Natalie Bollinger Autopsy Report: Died of a Gunshot Wound to the Head
UPDATE (February 9, 2018):
Joseph Michael Lopez, 22, was arrested in connection with the Natalie Bollinger case on Thursday night. He is in custody at the Adams County Jail, according to KDVR.
At a press conference on Friday afternoon, Adams County Sheriff Mike McIntosh stated that Natalie and Lopez had a brief “social media type relationship,” and that police do not believe that they were romantically involved. McIntosh also indicated that he does not believe that the killing was drug related.
He said that police had located a weapon “around” Lopez, but had not yet tied the weapon to Natalie’s case.
He stated that investigators had focused on Lopez as a suspect after the Adams County Sheriff’s Office “obtained numerous warrants” in connection with Natalie’s communication with others, including phone and social-media records.
The Sheriff’s office contacted Lopez, who came to the station voluntarily.
Following the interview, Lopez was arrested in connection with Natalie’s murder. Lopez does not appear to have a recent criminal history, according to an online records search.
McIntosh said that formal charges will follow — and that investigators have not yet identified a motive. He also stated that Shawn Schwartz, who had been a previous person of interest, “was not involved in her death or disappearance.”
“We believe that we have the lone suspect in this case,” he said.
This is a developing story.
ORIGINAL STORY (February 7, 2018):
ADAMS COUNTY, CO —According to the autopsy report obtained by CrimeFeed, Natalie Bollinger died of a gunshot wound to the head, but also had a “potentially lethal” amount of heroin in her system at the time of death.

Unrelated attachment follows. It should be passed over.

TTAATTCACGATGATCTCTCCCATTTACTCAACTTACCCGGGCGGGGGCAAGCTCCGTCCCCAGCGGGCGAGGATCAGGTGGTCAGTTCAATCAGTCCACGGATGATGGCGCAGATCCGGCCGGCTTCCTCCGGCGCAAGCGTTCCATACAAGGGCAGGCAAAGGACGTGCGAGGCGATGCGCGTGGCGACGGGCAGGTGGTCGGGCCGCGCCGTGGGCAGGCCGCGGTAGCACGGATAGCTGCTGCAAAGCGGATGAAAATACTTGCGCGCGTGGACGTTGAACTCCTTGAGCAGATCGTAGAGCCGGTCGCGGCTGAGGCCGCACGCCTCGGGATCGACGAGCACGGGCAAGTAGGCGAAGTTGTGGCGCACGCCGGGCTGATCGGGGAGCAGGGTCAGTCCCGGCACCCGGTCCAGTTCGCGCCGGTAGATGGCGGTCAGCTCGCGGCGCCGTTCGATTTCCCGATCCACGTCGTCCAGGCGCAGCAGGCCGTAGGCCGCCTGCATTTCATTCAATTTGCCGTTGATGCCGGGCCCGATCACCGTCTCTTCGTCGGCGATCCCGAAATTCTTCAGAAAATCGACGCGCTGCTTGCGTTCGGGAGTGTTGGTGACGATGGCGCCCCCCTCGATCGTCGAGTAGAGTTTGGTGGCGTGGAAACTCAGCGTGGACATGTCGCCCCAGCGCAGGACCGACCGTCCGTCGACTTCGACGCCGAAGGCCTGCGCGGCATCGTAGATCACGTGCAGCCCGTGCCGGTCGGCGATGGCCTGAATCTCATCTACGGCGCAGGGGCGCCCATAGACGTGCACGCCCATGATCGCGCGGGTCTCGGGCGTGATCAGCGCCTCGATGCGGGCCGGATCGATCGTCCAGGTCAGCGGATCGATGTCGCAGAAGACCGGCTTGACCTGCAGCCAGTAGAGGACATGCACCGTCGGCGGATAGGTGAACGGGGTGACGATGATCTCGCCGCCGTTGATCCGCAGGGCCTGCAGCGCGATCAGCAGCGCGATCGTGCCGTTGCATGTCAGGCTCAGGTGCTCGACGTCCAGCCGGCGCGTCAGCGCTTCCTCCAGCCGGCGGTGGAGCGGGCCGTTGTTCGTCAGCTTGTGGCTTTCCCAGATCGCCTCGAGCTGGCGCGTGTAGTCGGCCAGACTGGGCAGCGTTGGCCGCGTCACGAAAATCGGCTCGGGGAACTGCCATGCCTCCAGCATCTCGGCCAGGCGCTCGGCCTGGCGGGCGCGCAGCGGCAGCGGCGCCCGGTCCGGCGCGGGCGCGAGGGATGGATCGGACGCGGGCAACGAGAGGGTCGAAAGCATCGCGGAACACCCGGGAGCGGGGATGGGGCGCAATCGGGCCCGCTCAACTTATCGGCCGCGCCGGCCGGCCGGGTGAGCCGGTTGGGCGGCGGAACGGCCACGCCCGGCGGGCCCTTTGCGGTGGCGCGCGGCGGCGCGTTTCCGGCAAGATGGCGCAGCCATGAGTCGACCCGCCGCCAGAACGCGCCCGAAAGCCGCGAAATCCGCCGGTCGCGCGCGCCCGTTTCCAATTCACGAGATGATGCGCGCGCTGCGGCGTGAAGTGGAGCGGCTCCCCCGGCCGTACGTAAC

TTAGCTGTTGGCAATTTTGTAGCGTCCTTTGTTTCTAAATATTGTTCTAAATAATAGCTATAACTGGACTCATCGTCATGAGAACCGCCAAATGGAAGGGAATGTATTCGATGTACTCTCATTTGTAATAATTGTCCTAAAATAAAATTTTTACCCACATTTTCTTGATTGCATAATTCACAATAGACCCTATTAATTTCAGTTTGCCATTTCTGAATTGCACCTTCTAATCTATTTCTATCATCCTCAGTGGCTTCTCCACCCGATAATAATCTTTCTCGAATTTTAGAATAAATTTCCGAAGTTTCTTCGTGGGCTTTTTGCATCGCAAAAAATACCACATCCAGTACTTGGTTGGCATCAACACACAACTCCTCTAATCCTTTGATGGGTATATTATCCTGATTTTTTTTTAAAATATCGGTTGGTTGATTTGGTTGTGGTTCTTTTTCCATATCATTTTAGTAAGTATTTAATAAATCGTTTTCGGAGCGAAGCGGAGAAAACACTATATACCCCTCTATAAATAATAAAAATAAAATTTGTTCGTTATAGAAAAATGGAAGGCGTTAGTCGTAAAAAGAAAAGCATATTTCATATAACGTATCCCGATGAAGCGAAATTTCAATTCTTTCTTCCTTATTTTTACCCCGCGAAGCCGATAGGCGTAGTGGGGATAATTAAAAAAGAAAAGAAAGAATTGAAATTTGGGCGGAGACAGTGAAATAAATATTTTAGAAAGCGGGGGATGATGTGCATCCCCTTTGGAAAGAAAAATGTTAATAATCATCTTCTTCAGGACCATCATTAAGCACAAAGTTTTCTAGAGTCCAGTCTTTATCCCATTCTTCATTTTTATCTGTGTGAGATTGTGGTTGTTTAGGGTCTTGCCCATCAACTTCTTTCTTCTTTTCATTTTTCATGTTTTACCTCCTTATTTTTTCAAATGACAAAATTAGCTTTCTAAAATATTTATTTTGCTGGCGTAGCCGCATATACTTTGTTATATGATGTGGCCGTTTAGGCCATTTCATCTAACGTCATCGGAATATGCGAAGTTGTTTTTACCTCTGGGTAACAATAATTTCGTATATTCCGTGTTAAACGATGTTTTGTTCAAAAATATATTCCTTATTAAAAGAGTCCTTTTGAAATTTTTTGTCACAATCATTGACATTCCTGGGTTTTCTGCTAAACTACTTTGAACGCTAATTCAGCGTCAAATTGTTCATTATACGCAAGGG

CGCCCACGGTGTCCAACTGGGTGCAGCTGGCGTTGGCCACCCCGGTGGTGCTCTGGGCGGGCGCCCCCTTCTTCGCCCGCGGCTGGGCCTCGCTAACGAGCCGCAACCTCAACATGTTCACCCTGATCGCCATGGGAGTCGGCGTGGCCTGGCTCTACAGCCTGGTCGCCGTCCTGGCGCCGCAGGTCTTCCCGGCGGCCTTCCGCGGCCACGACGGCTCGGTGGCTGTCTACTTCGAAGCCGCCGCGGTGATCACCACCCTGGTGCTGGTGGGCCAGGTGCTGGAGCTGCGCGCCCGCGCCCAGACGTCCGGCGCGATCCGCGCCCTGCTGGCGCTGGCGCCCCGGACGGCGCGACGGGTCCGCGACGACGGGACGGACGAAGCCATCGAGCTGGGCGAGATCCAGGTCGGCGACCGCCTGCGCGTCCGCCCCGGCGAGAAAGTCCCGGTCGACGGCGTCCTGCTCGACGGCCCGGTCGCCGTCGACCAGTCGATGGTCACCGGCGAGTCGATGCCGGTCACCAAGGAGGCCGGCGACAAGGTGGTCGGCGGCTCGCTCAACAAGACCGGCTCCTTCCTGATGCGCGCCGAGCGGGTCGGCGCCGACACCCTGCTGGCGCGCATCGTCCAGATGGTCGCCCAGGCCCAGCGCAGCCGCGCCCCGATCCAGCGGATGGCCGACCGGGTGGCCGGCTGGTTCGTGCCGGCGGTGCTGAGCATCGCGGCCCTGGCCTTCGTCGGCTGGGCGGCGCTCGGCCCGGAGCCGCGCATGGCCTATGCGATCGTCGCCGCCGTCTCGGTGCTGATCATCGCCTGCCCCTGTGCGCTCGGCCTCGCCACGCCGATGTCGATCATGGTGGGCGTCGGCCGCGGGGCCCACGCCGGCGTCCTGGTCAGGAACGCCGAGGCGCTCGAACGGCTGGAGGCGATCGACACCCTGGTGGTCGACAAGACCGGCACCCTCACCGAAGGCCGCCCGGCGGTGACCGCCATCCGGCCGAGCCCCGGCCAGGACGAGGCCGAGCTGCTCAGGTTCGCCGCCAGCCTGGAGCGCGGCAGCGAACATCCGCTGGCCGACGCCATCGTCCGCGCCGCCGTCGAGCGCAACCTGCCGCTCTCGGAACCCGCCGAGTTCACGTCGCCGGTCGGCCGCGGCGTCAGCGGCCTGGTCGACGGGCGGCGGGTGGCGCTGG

The 19-year-old’s body was found on December 29, 2017, on land belonging to McIntosh Dairy Farm in unincorporated Adams County, Colorado. She had been reported missing at around 3:30 P.M. the day before, according to the Adams County Sheriff’s Office.
The autopsy was performed on January 2, 2018, by the Office of the Coroner for Adams & Broomfield Counties. According to the report, Bollinger was pronounced dead at 1:58 P.M. on December 29.
The cause of death was listed as “Gunshot Wound to the Head.” The report noted that no gun was found with the body, and that no bullet was found. “The circumstances of death suggest that this wound was inflicted by another person,” the opinion reads. “There was a potentially lethal level of heroin in the blood at the time of death.”
The report stated that Bollinger was shot at close range and “the wound path was directed left-to-right, front-to-back and downward.”
The document also mentioned that Bollinger had “a history of heroin and methamphetamine use,” and that needle marks “with recent venipuncture sites” were present on her arm.
She was found wearing black jeans, a black hoodie, black boots and socks, and her body was covered in leaves which were “distributed on the face, in the hair and on the clothing.”
The teen’s life — and death — have played out on social media on an unprecedented scale, in part because she posted a Facebook message two weeks before her death alleging that a 37-year-old man named Shawn Schwartz had been stalking her. Bollinger claimed Schwartz drove across the county to see her, and “slept behind her work for weeks.”
She filed a restraining order against Schwartz on December 14. Schwartz later addressed the rumors in several Facebook Live posts. Some of them contain disturbing content, but he has continued to maintain his innocence.
Police have released very little information about the murder, citing the ongoing investigation. At a press conference in January, Adams County Sheriff Mike McIntosh stated that the last 23 hours of Natalie’s life were a mystery. Police say that the last time that anyone spoke to the teen was just a few hours before she went missing, at around 1 P.M. on December 28.
Family and friends hope to get justice for the young woman who loved animals and, according to her obituary, “treated everyone & everything with respect and dignity no matter their station or circumstances.”
Main photo: Natalie Bollinger [Ted Bollinger/GoFundMe]